As Michael Mann’s Blackhat hacks its way into theaters this weekend, try listening to the film score whenever Chris Hemsworth’s godlike physique isn’t too distracting. Does it sound like the product of an individual or, at the very least, a unified collaboration? If not, that’s because the film features three different composers, and one of them is not happy with the final product. (Brothers Atticus and Leo Ross are the other two.)
Indiewire reports Harry Gregson-Williams — known for his work on the first two Shrek films — only realized Mann had scrapped most of his 90-minute Blackhat score after seeing an early screening. Gregson-Williams subsequently expressed his displeasure on Facebook. He later removed the post, but the internet never forgets.
Irritation aside, Gregson-Williams is right to point out the director’s working history with film composers. As Indiewire notes, Elliot Goldenthal told the Wall Street Journal back in 2009 that working with Mann involves being “prepared to make a lot of changes.”
He changes his mind. He watches the movie everyday in total and makes adjustments so you have to know the job is making adjustments along the way as well. (Via WSJ)
Whether or not Gregson-Williams missed the memo remains to be heard, but his is not the only score to be tossed aside by a director or an executive. A few other famous film and video game scores have come about (or not) in similar circumstances.
Alex North v Stanley Kubrick — 2001: A Space Odyssey
At this point, only the hearing-impaired do not know the iconic music from the opening title sequence of 2001: A Space Odyssey. Even people who have never seen Kubrick’s film recognize the tune — “Thus Spake Zarathustra” by German composer Richard Strauss.
In an interview for Barry Lyndon with Michel Ciment, Kubrick explains what happened with 2001:
Although [Alex North] and I went over the picture very carefully, and he listened to these temporary tracks (Strauss, Ligeti, Khatchaturian) and agreed that they worked fine and would serve as a guide to the musical objectives of each sequence he, nevertheless, wrote and recorded a score which could not have been more alien to the music we had listened to, and much more serious than that, a score which, in my opinion, was completely inadequate for the film. With the premiere looming up, I had no time left even to think about another score being written, and had I not been able to use the music I had already selected for the temporary tracks I don’t know what I would have done. (Via The Kubrick Site)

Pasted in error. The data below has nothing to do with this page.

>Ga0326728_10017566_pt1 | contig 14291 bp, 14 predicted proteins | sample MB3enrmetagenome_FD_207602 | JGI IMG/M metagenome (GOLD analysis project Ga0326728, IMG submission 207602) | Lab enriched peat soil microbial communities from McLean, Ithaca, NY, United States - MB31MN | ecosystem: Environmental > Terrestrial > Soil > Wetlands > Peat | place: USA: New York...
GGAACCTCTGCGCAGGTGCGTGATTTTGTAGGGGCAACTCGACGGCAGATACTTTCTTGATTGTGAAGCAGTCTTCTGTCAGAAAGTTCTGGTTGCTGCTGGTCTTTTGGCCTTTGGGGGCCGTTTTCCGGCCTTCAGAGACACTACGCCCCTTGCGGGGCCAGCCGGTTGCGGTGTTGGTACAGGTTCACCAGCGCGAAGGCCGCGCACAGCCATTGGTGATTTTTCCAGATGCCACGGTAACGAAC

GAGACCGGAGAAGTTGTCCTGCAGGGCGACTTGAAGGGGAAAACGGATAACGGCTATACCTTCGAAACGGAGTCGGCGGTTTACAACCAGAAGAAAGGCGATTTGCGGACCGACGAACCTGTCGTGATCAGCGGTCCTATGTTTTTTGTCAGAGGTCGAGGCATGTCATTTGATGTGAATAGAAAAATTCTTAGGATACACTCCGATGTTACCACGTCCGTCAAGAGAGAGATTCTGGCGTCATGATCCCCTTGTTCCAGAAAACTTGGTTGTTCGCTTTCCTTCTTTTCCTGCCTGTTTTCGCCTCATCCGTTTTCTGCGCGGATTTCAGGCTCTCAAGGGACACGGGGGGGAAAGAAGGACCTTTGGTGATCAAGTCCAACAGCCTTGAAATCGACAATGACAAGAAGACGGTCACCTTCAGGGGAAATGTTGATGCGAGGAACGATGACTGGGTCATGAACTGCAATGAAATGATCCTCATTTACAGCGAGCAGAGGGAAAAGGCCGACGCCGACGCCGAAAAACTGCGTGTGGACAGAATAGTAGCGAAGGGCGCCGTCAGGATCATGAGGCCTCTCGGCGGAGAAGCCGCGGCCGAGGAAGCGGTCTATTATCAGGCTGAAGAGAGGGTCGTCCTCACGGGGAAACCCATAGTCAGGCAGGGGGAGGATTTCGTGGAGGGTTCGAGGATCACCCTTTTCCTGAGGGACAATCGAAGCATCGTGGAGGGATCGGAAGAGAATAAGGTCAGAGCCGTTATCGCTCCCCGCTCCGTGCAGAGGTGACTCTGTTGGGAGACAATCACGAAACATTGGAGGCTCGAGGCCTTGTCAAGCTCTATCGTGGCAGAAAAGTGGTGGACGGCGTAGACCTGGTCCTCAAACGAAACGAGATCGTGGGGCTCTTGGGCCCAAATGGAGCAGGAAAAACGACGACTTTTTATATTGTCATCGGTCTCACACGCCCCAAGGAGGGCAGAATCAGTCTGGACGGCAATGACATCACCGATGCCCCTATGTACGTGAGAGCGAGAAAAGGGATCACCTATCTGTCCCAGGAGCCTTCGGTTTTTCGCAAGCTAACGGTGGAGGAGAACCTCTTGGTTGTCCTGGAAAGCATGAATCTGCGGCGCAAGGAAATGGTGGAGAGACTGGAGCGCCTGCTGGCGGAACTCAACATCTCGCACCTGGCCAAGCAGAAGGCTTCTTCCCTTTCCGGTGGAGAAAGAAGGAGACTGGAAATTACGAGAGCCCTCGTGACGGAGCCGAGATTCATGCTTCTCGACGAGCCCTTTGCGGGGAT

Few original recordings of North’s film score survive, but Jerry Goldsmith and the National Philharmonic Orchestra recorded and performed it in its entirety in 1993. For comparison, here’s what North wrote for the title sequence:
Bernard Herrmann v Alfred Hitchcock — Torn Curtain
Some of Hitchcock’s best films made use of great music, and respected composer Bernard Herrmann wrote almost all of it. The unforgettable screeching strings from Psycho? Herrmann, of course. However, Hitchcock fired him from Torn Curtain when the composer ignored the his request for less music.
Herrmann, believing in the correctness of his score, asked Hitchcock to listen to the newly recorded cues. Hitchcock’s rage was apparent as he told Herrmann that the music was exactly what he didn’t want. Herrmann begged Hitchcock to at least allow him to finish the day’s recording, and then make his decision…Hitchcock dismissed the orchestra midway through recording and cancelled the remaining sessions. After a few terse, embittered words Hitchcock returned to his office, apologized to his employers, fired Herrmann, and offered to pay off the composer out of his own pocket…[they] never spoke cordially to one another again. (Via BernardHerrmann.org)
The movie and its minimalist score by John Addison were critical and box office failures. Many of its most tense scenes were left music-less, which wouldn’t have been the case had Herrmann’s score been used.
Martin O’Donnell v Bungie — Destiny
Martin “Marty” O’Donnell achieved cult status among composers and gamers alike when he scored Microsoft’s Halo trilogy for Bungie in the early 2000s. However, this all came crashing down last April when he tweeted the new he’d been fired:
At the time, O’Donnell had just completed his share of the musical score for Destiny. GameSpot later reported O’Donnell’s contributions to Bungie’s new game would still be used, along with contributions from three other composers. He sued Bungie in June and settled in August.